So, you have been given a new employment contract. Congratulations! Employment law specialists Springhouse show you what to do with it next.

First, consider your negotiating strength

Has the contract been given to you before you have handed in your notice to leave your existing job? If so, you will be in a stronger position to dictate any changes you would like to make to it, before you go ahead and hand in your notice.

Have you already handed in your notice? If so you will be in a weaker negotiating position so will need to pick any areas you are challenging very carefully. You won’t want to sour things from the get-go.

Second, take a careful look at the paperwork

Employment contracts are very different from one another. Your priorities will also differ from other peoples’. For bespoke advice, contact us. But whoever you are, you should look out for the following:

  • Termination. The first things any lawyer will look for in any contract are the termination provisions. How much notice has to be given? By whom? Is this even-handed? How much probation will need to be worked and is this reasonable? Can the employer bring the contract to an end early by making a payment in lieu of notice, and, if so, will it cover all your benefits?
  • Pay and benefits. The next thing an employment lawyer will look at. Are all the benefits you have agreed included in the contract itself? Are they in the cover letter but not in the contract? Are they in the staff handbook? Or do they not appear anywhere in writing at all? Asking these questions will give you a bearing on the extent to which the employer has committed to make these payments, and the extent to which they have kept them as discretionary. Obviously if there are benefits that are very important to you, you will want them to be contractual, and they should therefore ideally be included in the contract itself, or, as second best, in the offer letter. Watch out for the term “discretionary” if you think that you are going to be entitled to it.
  • Place of work. You will usually be expected to cover your own expenses to get into work, so you want the place of work to be as specific and predictable as possible. Employers will want to be as flexible and broad about this as possible. If you are obliged to work in other places, it is best to sort out at this stage how travel and parking etc. is going to be paid for.
  • Mobility and travel. Do you have to uproot your home and move to other places of work either in the country or abroad at the behest of the company? This may not be something you want to agree to.
  • Holiday. How much are you being given, and how much will you be paid for it if you have been unable to take it all when the employment ends? Employers can calculate compensation for holiday in any way they like, so be careful that the calculation is a fair one. In terms of annual leave being given, do not forget to take national holidays into account, and see whether they are included or excluded in your allowance.
  • Duties. An employer will usually want to draft these as widely as possible. Have you been given a job description? Does this accurately reflect what you imagine the job will entail?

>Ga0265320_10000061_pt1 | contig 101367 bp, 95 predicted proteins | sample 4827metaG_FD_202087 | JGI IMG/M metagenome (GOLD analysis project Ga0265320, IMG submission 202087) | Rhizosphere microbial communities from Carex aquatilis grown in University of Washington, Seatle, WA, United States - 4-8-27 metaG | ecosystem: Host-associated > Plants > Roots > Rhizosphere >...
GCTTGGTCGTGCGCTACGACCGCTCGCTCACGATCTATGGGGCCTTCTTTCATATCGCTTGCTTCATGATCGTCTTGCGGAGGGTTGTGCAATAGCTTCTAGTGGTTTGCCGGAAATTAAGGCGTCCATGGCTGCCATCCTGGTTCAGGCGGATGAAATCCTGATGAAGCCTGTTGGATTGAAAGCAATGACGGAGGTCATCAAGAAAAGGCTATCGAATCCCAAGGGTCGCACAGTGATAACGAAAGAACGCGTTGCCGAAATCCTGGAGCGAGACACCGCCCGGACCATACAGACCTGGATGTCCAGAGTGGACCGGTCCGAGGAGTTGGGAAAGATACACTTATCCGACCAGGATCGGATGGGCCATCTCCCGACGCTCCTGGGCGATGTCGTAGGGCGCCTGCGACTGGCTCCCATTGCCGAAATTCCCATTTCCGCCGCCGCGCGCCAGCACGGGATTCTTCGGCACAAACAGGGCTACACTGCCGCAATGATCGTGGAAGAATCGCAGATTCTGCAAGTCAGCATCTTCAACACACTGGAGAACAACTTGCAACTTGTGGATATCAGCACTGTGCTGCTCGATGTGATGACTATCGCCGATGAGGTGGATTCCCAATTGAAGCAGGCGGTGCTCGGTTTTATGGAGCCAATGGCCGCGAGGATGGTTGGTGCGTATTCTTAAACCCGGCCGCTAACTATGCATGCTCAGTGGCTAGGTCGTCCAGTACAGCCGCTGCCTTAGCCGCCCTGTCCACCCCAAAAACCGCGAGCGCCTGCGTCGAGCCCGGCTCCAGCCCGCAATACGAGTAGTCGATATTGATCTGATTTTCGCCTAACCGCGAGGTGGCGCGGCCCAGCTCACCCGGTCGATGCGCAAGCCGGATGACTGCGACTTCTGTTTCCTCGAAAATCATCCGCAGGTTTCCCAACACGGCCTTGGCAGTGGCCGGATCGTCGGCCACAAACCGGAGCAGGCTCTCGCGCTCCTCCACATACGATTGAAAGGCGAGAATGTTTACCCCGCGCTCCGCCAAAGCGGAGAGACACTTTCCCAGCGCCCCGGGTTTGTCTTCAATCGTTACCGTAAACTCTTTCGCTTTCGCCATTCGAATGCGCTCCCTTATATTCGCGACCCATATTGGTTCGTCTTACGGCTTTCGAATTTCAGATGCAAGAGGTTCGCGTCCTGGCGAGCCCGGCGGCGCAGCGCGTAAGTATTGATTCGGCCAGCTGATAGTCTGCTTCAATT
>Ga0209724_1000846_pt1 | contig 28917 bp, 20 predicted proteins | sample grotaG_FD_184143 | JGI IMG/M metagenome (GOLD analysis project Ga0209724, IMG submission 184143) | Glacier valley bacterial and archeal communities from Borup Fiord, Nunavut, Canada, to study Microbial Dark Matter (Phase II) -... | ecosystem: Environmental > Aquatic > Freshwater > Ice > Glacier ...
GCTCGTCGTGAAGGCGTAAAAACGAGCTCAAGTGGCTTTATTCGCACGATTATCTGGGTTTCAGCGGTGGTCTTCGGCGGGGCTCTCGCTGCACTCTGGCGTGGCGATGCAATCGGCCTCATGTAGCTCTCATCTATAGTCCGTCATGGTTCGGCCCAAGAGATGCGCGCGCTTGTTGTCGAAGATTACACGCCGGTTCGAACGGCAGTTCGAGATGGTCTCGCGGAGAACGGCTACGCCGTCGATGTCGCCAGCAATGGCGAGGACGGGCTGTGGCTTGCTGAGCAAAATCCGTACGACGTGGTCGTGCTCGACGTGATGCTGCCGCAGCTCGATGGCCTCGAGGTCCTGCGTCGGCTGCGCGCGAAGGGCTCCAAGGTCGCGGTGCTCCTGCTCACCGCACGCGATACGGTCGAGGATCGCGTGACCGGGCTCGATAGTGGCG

• Intellectual property. If you are in a creative job and are expecting to be able to, for instance take your notebooks or personal creations away with you when you leave, take heed; you may be giving away more in the contract than you need to.
  • Restrictions. What restrictions are in the agreement about doing other work, will this prohibit any voluntary work you do in your own time e.g charity work? Will it cut across any other money earning work you do?
  • Post-termination restrictions. What are you prevented from doing once the job has finished? These prohibitions can be very broad, and can potentially keep you out of your line of work for a limited period of time. You want to be very careful that these restrictions are drafted as narrowly as possible to give you as much freedom to take other jobs as is reasonable.
  • Other prohibitions during the employment. What are you able to do and what are you not able to do? Are you prevented from doing anything that you think is unreasonable? For instance, will you get the sack if you get a conviction for a driving offence? Are you allowed to talk about the company publicly? Are you contractually obliged to comply with the staff handbook (in which case you will need to see a copy)? Does the contract restrict your authority to deal with third parties unreasonably, for instance in doing business and entering into contracts on behalf of the company?
  • Sickness and incapacity. Are the company’s rules around sick pay what you are expecting? Do you have the benefit of any insurance? If there is a discretion – and there usually will be – to pay you or not pay you sick pay, you may wish to ask what the practice usually is.
  • Staff handbook. Does the company have a good staff handbook, including at least disciplinary, grievance and equal opportunity policies and procedures? If not, how sophisticated is the staff handbook generally? These are quite good indicators as to the sort of employer you will be signing up with.
  • Amalgamation and reconstruction”. Are there provisions in the contract allowing your employment to be terminated if the company is taken over? These provisions are more common in senior contracts and are something you need to be careful to look out for and read carefully.
  • Notices. How should notice of termination be given under the contract? Does this need to be in a particular manner (in writing etc.)?

We have a large number of resources about contracts of employment.

We are well versed in advising employees on their contracts of employment, so contact us now for an initial chat with an experienced employment law solicitor.

 

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